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Bicentennial Man

movie reviewmovie reviewmovie review out of 4


*Also starring: Hallie Kate Eisenberg, Lindze Letherman, Sam Neill, Oliver Platt, Allan Rich, Scott Waugh, Wendy Crewson



Review by Walter Frith
2½ stars out of 4

'Bicentennial Man' is a test for ourselves and our attitudes. It is a test aimed at our degree of cynicism. How, in the age of ever increasing resentment towards many things social, can we ever like a film that reaches out and asks us to look at the world through the eyes of a machine? Not to draw a direct comparison, but 'Bicentennial Man' had that strange flavour a la 'Forrest Gump' where the world is viewed sometimes in a misunderstood way by those unfamiliar with its realities. What 'Bicentennial Man' does is it takes this premise one step forward and instead of using human eyes, the eyes and functions of a robot get to see it for two hundred years. Oh, how many of us would like to see the world two centuries from now. A cure for cancer? AIDS? Gasoline in cars? A cashless society? People living on other planets? Day trips to the moon? The next two top 100 lists from the American Film Institute of the greatest films of their given century? Seriously, 'Bicentennial Man' mixes elements of innocence and technology nicely to give the film a smooth texture and never tries to answer questions of society's progress a whole lot but concentrates on how one entity progresses and watches those around him go from one generation to the next.

Chris Columbus is an interesting director. If he had been around twenty five or thirty years ago, I can see him having directed a lot of Disney 'B' fare. Perhaps those rascally 'Herbie the Love Bug' films or those cheesy but entertaining films with a young Kurt Russell. You know, 'The Strongest Man in the World', 'The Computer Wore Tennis Shoes', and 'Now You See Him, Now You Don't' to name a few. In this generation, Columbus has made the first two 'Home Alone' movies, a gem of a forgotten movie, 'Only the Lonely' with the late great John Candy, 'Mrs. Doubtfire' and a real sappy letdown entitled 'Stepmom' which was a film better suited for the likes of Garry Marshall.

Beginning in the year 2005, Robin Williams is the voice of a robot named Andrew brought home to a family by the patriarch whom Andrew refers to as 'Sir' (Sam Neill). There is the lady of the house (Wendy Crewson) and, of course, you have to have children in a Chris Columbus movie. The youngest daughter, Little Miss (Hallie Kate Eisenberg) is the focus of Andrew's curiosity as he tries to learn about human behaviour. One day after a slight malfunction, Sir takes Andrew to be repaired. His strange, human like attributes are explained to the manufacturer (he would love to manufacture many Andrews like this), but Sir makes Andrew tamper proof and many years later, Andrew runs into Rupert Burns (Oliver Platt), the manufacturer's successor, who is also a relative, and slowly, Andrew is given body parts that make him more and more human. All the while, Andrew remains faithful to Little Miss, now a grown woman (Embeth Davidtz). Williams makes his debut in the movie about forty five minutes into the film as a human like character and his presence is a welcomed one as he continues his journey and has many visions of life in the two hundred years that he lives.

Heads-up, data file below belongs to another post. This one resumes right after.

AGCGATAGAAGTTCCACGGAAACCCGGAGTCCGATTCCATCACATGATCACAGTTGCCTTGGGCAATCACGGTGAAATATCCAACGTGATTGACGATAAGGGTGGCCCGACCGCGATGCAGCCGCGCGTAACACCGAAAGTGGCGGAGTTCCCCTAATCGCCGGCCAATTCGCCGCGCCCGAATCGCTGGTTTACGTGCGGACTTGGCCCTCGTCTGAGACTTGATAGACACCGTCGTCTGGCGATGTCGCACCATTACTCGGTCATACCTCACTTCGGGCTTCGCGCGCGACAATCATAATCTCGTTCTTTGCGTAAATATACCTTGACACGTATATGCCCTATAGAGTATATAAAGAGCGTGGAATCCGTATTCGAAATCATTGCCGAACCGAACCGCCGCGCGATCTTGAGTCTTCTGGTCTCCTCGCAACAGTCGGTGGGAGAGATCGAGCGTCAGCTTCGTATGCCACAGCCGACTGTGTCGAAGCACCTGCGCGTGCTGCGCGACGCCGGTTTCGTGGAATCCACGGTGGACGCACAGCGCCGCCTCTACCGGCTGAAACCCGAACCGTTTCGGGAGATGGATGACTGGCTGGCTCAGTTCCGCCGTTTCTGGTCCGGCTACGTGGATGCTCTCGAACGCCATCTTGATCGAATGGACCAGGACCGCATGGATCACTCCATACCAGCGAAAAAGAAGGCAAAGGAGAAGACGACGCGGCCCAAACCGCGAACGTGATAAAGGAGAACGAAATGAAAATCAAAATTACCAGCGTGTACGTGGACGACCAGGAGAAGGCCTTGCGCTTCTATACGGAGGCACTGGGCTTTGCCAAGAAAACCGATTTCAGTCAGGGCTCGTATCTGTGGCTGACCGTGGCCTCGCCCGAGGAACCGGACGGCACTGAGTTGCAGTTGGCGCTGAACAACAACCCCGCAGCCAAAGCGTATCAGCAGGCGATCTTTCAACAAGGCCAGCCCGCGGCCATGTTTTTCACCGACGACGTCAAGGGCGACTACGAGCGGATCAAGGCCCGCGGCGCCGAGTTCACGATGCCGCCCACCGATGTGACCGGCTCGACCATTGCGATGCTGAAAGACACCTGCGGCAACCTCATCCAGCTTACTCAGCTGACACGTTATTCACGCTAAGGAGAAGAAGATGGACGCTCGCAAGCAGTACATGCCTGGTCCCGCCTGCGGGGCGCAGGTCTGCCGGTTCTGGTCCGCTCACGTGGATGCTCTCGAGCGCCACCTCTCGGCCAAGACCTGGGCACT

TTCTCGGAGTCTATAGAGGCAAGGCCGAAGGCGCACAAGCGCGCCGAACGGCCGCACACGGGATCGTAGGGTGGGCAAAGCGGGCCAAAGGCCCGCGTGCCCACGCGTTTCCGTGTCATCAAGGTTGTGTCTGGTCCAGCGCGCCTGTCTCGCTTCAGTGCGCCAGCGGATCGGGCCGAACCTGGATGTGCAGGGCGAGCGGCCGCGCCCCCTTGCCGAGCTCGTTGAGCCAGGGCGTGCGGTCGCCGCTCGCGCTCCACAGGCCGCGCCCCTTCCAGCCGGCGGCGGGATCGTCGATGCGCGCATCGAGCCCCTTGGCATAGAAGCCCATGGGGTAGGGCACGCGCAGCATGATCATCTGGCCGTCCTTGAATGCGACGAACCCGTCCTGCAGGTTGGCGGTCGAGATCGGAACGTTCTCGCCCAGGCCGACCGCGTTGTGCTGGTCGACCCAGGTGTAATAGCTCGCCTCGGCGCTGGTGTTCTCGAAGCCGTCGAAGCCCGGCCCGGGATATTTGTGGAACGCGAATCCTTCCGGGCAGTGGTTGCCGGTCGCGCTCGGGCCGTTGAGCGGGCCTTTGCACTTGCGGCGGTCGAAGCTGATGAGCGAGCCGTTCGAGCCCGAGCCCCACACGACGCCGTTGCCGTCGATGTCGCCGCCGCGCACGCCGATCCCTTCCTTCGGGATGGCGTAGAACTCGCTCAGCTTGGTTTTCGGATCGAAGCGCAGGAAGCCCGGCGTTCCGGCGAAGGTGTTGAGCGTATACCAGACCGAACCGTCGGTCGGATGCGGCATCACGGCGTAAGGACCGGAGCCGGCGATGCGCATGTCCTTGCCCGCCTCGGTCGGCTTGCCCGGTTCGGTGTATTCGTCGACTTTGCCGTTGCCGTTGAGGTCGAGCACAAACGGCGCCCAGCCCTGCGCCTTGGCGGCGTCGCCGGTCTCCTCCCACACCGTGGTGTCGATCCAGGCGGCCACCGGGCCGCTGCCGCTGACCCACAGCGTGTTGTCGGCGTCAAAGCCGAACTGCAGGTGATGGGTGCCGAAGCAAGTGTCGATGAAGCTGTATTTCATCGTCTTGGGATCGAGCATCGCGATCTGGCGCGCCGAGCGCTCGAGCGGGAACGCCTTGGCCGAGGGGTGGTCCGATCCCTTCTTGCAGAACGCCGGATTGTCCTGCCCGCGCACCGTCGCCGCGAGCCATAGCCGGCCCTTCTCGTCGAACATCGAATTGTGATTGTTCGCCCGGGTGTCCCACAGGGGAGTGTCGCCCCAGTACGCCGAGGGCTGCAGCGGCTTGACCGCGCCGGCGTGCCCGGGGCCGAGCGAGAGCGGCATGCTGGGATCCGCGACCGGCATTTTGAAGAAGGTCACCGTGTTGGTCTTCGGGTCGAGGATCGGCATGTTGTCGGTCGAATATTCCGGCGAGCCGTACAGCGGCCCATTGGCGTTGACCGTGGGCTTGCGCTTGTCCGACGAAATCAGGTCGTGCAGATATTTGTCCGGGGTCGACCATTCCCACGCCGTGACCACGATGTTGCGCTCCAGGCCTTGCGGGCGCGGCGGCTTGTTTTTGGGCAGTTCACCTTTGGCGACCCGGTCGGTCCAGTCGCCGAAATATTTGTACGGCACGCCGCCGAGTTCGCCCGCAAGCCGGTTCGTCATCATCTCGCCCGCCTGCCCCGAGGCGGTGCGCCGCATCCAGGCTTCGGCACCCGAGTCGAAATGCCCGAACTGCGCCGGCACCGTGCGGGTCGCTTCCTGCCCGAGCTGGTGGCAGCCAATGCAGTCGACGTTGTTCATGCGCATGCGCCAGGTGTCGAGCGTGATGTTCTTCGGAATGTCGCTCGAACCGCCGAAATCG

Chris Columbus keeps the film on target and maintains a low key approach to the material. It feels like a quiet evening spent at home with family and/or friends doing something docile like playing cards, reading poetry or playing a board game. The film has no loud explosions, foul language, major bursts of emotion and is good family material most of the time.

The film is based on the short story by Issac Asimov and the novel 'The Positronic Man' by Issac Asimov and Robert Silverburg with a screenplay written for the screen by Nicholas Kazan ('Reversal of Fortune'). Kazan brings up memories of some very familiar films such as 'Forrest Gump', as I mentioned earlier, Woody Allen's 'Sleeper' and a few other films that you can see for yourself. This hurts the film somewhat but the direction it dec ides to take compensates for this somewhat.

When Robin Williams first landed in movies back in the late seventies and early eighties, I never thought he would elevate himself to the position he has today. An Oscar winning actor with an impressive list of important social films like 'The Fisher King', 'Dead Poets Society' and 'Good Will Hunting'. He makes films for the serious, the not so serious and the downright whimsical. Even a guest spot of television's 'Homicide' is something over looked by a lot of people as the measure of just how good Robin Williams can be. With the success of 'Apollo 13', Tom Hanks went on to involve himself with a study of the space program with the series entitled 'From the Earth to the Moon'. I would like to see Robin Williams dive into something close to his heart. Perhaps host a documentary of some of pop culture's greatest comedians or star in a bio pick of a real life comedian, something that would gain him even more respect than he's already earned from playing real life characters in films like 'Patch Adams' and 'Awakenings'.

Copyright 2000 Walter Frith

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